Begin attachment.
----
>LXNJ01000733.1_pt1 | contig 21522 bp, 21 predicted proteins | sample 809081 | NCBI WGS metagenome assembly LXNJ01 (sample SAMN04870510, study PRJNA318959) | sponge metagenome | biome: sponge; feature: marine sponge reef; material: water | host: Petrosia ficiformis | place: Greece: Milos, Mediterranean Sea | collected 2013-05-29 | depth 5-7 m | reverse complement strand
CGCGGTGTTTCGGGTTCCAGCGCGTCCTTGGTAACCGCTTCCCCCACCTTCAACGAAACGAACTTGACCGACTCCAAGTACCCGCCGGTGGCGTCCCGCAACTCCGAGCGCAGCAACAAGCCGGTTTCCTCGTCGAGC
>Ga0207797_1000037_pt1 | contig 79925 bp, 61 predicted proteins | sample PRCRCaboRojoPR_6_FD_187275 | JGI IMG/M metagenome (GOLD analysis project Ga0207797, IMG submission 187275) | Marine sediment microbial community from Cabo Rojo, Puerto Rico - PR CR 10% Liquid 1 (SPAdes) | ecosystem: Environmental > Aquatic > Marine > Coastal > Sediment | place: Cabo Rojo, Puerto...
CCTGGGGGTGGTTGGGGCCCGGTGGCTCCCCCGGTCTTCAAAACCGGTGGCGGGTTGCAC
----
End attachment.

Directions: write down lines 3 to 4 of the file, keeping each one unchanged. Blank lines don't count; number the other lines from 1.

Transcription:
>Ga0207797_1000037_pt1 | contig 79925 bp, 61 predicted proteins | sample PRCRCaboRojoPR_6_FD_187275 | JGI IMG/M metagenome (GOLD analysis project Ga0207797, IMG submission 187275) | Marine sediment microbial community from Cabo Rojo, Puerto Rico - PR CR 10% Liquid 1 (SPAdes) | ecosystem: Environmental > Aquatic > Marine > Coastal > Sediment | place: Cabo Rojo, Puerto...
CCTGGGGGTGGTTGGGGCCCGGTGGCTCCCCCGGTCTTCAAAACCGGTGGCGGGTTGCAC